Sunday, February 21, 2016

Luther's Notes on the Gospel: Second Sunday in Lent: Reminiscere – Persistent Faith: The Woman of Canaan

Matt 15:21-28
21 Then Jesus went out from there and departed to the region of Tyre and Sidon. 22 And behold, a woman of Canaan came from that region and cried out to Him, saying, “Have mercy on me, O Lord, Son of David! My daughter is severely demon-possessed.”
23 But He answered her not a word.
And His disciples came and urged Him, saying, “Send her away, for she cries out after us.”
24 But He answered and said, “I was not sent except to the lost sheep of the house of Israel.”
25 Then she came and worshiped Him, saying, “Lord, help me!”
26 But He answered and said, “It is not good to take the children’s bread and throw it to the little dogs.”
27 And she said, “Yes, Lord, yet even the little dogs eat the crumbs which fall from their masters’ table.”
28 Then Jesus answered and said to her, “O woman, great is your faith! Let it be to you as you desire.” And her daughter was healed from that very hour.

Luther's Notes

21 If Then Jesus went thence, and departed into the coasts of Tyre and Sidon. 22 And, behold, a woman of Canaan came out of the same coasts, and cried unto him, saying, Have mercy on me, O Lord, thou Son of David; my daughter is grievously vexed with a devil. 
The woman of Canaan. In this woman is represented to us the struggle of faith, where not only the person, but all other circumstances are so unfavorable that they could not be worse. For first, she is a heathen woman. It is no fun, when conscience confronts and says, O you are none of those that should ask, you do not belong to Christ; let Paul or Peter pray, but our God will not hear you, you have no faith; perhaps you are not one of the elect. But so great is that woman's heart, and her trust in God, that she thinks, He will not forsake me. With such confidence she overlooks the fact that she is a heathen. Thus do thou also say, I may be what I am, it matters not.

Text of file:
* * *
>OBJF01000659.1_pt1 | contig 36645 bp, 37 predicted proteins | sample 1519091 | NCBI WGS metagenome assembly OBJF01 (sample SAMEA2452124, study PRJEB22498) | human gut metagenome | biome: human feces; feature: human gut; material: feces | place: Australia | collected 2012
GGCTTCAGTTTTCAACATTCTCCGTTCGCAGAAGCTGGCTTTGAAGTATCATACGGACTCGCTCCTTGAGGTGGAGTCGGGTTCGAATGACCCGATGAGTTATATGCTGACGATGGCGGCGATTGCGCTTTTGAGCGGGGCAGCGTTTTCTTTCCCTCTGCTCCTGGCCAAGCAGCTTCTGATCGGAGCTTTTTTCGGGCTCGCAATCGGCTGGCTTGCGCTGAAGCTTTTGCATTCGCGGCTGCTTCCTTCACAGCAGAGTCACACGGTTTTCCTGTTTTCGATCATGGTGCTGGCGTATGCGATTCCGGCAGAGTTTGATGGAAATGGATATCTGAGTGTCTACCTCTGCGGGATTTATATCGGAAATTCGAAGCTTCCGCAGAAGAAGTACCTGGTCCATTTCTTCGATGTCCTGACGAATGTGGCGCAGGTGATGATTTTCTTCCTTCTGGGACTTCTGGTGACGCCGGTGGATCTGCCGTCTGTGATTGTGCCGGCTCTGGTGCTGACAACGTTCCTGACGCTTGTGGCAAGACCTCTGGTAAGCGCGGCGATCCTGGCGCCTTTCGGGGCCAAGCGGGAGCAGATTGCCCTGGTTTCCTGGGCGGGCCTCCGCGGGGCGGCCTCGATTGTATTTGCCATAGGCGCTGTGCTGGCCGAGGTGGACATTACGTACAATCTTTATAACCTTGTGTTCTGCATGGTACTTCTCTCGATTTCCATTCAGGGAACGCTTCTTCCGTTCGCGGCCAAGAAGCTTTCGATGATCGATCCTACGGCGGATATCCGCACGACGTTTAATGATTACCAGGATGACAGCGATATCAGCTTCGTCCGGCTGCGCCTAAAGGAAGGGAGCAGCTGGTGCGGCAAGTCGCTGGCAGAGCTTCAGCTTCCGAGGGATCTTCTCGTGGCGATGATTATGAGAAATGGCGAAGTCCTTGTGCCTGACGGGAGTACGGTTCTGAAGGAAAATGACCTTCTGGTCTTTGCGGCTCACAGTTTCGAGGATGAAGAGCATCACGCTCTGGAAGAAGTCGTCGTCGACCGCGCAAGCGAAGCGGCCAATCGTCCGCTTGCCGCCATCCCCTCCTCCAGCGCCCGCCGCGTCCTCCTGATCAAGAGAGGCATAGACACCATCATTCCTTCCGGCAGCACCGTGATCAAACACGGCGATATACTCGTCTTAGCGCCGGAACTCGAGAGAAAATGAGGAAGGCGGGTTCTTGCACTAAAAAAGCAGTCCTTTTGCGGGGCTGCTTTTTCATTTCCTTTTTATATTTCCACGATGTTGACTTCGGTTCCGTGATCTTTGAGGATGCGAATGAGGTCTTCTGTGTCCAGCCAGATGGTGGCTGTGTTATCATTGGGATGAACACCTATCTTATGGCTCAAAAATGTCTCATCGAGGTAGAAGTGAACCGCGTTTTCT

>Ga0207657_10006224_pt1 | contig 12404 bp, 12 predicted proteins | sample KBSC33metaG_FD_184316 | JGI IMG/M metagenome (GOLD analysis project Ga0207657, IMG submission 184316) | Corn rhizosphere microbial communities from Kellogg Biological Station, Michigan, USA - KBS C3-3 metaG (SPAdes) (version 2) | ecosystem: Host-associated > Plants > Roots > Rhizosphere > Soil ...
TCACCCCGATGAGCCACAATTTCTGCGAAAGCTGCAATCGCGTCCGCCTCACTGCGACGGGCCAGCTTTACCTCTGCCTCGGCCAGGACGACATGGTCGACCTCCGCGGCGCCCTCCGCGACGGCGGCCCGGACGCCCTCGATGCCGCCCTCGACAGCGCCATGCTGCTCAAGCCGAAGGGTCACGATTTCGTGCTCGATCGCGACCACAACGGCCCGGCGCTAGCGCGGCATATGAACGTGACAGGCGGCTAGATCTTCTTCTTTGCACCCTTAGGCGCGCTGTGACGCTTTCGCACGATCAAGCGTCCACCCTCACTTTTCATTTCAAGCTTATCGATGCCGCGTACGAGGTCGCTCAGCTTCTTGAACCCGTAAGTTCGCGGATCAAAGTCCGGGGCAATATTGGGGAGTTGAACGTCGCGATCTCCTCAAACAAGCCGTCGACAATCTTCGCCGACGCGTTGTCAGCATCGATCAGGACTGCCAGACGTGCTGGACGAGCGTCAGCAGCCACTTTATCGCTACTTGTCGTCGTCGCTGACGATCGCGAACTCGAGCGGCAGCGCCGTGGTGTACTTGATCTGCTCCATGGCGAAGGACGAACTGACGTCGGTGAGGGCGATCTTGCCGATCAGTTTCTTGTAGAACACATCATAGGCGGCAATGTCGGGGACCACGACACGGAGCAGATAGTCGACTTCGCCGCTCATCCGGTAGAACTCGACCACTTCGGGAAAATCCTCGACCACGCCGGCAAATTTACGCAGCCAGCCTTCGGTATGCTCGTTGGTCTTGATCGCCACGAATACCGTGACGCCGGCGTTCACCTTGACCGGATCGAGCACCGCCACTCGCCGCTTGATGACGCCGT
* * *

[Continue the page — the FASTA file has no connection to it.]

Thou Son of David. She gives herewith a beautiful, glorious confession of her faith in him, that he is the promised Savior, whom God hath sent into the world.

23 But he answered her not a word. And his disciples came and besought him, saying, Send her away; for she crieth after us. 
He answered her not a word. Is this that good and friendly man? Or are these the good words which I have heard spoken of him and in which I have confided? It can not be true, he is thine enemy, and wants nothing to do with thee. Oh, this is a hard rebuff, when God shows him self so earnest and angry, and hides his grace so high and so deep, as those know very well, who feel and suppose in their hearts, that he will not keep what he has promised. Yet, in spite of this, like that woman, we must cling to the word only.

The disciples became tired of the crying of the woman; in their mind they are more pious than Christ himself.

24 But he answered and said, I am not sent but unto the lost sheep of the house of Israel. 
Sent unto the lost sheep of Israel. But when they think he should be come more lenient, he becomes harder, and refuses her petition. This other rebuff or test is harder still, since not only her own person is repelled, but also the only consolation which was yet left her is refused; namely, the intercession of pious and holy people. Here one might confront Christ with all those words in which he promised to hear all his saints, as in Matthew 18:20; Mark 11:24.